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Voltage Modular and MIDI Out in Cubase

I’d like to explain how I got Cherry Audio’s Voltage Modular to generate Euclidean patterns for Cubase. The process for it should be generalizable to other DAWs, but since Cubase Pro is my daily driver (as a DAW, I guess) I’m going to focus on it.

Euclidean patterns rely on the idea that percussive hits happen regularly in a sequence. You’d select a number of beats – say, 16, so you’d have a selection of 16th notes – and decide that you want five hits to occur regularly in that measure of 16 notes.

The hits might come on beats 2, 9, 16, 22, and 28 – five hits, with no hit being more than seven 16th notes away from any other. You can also add offsets, so that the hits “slide over” to a more appropriate spot in the groove.

This particular pattern sounds a little odd, but this sort of application is rather common in latin music – and, for that matter, in most Western music. The disco beat, example, uses eighth notes, where the high hat is 8 hits per measure (every beat), and the kick drum is four beats per measure (so “1 and 3”) and the snare is two beats per measure, offset by three (so both “three” notes).

The problem – sorry, “problem” – is not only finding a Euclidean generator, but using one. It’s not difficult, but working out the process wasn’t as clear to me as perhaps it should have been, so I’m recording it so that others don’t have to wonder how to do it for as long as I did.

First, you need something to play the notes – any sound source works, but I chose Groove Agent, as it’s in every version of Cubase as far as I am aware, and it’s simple. I chose the first drum kit sample in the list, which works out to … “29 Min Jupiter.”

That’s not a bad sample set in the first place, but it’s really not extremely relevant; you can choose anything that generates sound.

I then added Voltage Modular as a MIDI instrument. This opens a modular “rack” in software. I wanted to play with three euclidean generators (high hat, kick drum, snare), all driving the Groove Agent kit.

Voltage Modular has two Euclidean generators in its module store: Euclidean Duel and the uQuence Sequencer. Both work. Euclidean Duel is $20, uQuence is $10; I’m choosing uQuence for this because it supports more generators, and for pretty much no other reason.

I also need to convert CV to MIDI; as a modular, Voltage uses CV to control everything, and I want to send MIDI notes (actually note on/off events) to Groove Agent. I want to work with three generators, so I need to add three “CV to MIDI” modules to my rack.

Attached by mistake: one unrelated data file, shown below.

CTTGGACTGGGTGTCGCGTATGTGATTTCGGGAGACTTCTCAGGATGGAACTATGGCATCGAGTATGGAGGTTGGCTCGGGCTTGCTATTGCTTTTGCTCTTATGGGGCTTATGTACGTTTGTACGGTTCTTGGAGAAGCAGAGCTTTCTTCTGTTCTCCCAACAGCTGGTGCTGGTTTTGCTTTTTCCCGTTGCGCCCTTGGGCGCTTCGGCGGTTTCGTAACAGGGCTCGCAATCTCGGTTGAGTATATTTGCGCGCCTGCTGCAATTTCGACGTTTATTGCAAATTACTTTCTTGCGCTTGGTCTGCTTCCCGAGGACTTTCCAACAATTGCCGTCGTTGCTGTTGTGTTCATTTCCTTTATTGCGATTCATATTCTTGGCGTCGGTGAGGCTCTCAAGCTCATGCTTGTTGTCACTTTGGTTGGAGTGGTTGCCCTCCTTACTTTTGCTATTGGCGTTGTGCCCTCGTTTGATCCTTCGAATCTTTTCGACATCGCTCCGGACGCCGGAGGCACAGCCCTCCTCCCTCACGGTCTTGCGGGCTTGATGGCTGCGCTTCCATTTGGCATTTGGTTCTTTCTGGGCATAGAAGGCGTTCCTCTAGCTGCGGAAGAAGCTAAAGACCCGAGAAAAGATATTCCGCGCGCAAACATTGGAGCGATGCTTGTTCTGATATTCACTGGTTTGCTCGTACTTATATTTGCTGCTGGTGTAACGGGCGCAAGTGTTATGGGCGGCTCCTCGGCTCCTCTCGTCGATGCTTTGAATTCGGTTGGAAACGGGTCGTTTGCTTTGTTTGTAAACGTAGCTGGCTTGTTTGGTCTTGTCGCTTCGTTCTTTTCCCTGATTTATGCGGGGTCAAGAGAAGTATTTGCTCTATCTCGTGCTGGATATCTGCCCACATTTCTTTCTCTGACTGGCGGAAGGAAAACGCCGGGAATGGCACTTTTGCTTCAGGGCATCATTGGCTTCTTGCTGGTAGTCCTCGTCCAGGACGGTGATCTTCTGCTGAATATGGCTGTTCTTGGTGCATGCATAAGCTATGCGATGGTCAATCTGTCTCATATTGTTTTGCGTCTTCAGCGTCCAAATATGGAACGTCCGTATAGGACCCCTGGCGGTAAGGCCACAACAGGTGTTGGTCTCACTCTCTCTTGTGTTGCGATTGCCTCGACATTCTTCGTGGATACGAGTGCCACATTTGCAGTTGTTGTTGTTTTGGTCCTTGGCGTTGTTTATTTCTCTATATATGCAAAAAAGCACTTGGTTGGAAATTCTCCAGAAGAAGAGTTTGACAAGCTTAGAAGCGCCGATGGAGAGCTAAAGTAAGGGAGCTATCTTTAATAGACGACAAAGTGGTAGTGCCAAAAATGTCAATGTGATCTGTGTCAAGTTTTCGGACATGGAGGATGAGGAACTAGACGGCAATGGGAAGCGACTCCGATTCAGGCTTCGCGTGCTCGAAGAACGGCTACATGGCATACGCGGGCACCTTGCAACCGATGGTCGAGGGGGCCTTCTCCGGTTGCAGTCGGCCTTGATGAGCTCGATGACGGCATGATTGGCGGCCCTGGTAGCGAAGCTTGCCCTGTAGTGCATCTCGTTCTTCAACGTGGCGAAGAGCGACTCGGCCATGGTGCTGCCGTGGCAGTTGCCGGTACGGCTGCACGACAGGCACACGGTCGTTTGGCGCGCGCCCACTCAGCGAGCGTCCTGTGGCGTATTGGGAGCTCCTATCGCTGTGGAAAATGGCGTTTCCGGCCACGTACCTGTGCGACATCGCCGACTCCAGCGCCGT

Lastly, I need to send the MIDI notes back to Cubase, so I need to add a “MIDI Out” module. Thankfully, I only need one of these, as I can chain multiple MIDI cables to the input of this module.

Now that I have my modules, I need to connect them.  This is actually very simple; uQuence has a “gate” output for each generator, and all I need to do is connect each gate to a MIDI to CV module. This will generate a MIDI note every time the gate is tripped.

The next question is, of course, which MIDI note; there’s a “transpose” on the CV to MIDI that allows us to choose the note trivially. (There are options here, but we’re doing this the simple way.) It just so happens that the default note is C1 (which maps to the kick drum in “29 Min Jupiter”), so we only need to transpose two of the three CV to MIDI modules: one will be transposed two steps (thus mapping to a snare) and the other will be transposed six (to map to a high hat.)

After we’ve mapped the gate outputs on uQuence to the CV to MIDI modules, we connect each MIDI output to the MIDI input of the MIDI Output module. That leaves one remaining step – we need to tell the MIDI Output module where to send the notes, and in this case we choose “Send to DAW.” 

All told, here’s what Voltage Modular looks like when we’re done building our modules:

As we can see, we selected measures of 32 beats, and the first generator – our “bass drum” will play every fourth 32nd note (thus, eighth notes, right?) our high hat will play seventeen notes every 32 beats, and our snare will play five, with a slight offset.

This still won’t make a sound.

What we need to do NOW is tell Groove Agent to use Voltage Modular as a MIDI source. To do that, we go back to Cubase, and … well, tell it to use Voltage Modular: 

Now, if we “turn on” the Euclidean Generator (by selecting the “on” in the clock controller of uQuence) we’ll start hearing a cacophony of noise from Groove Agent.

There’s still something to work out, unfortunately: how do we get the transport from Cubase to control Voltage Modular? Ideally we’d want the generators to run when the transport in Cubase is running, rather than on their own.

I don’t know how to do this … yet.

{ 1 comment… add one }
  • Anders February 15, 2020, 4:34 pm

    Hi,
    Sync to host (including start and stop) can be achieved in the following way:
    Insert a sync divider and a boolean logic module. Set the Sync divider note value to an appropriate value, for instance 1/16, and set the first boolean logic function to AND (the default, I think)
    You will drive uQuence with the sync module, to keep it in sync with your DAW.
    Connect Sync Divider/Clock Out to Boolean Logic/In (the first input), and then connect the output of the function to uQuence/Clock in.
    Connect Transport/Sync out to Sync Divider/Sync in
    Connect Transport/Play out to: 1) Sync Divider/Reset in, uQuence/Reset in and uQuence/Reset Counter/Reset in
    Connect Transport/Play Gate to the other Boolean Logic/In (first input of the first function)
    This setup works well for me in Ableton Live, and should work the same in Cubase.
    I tried to attach a picture of the setup, but unfortunately was not able do that…

    /Anders (Sonobiosis)

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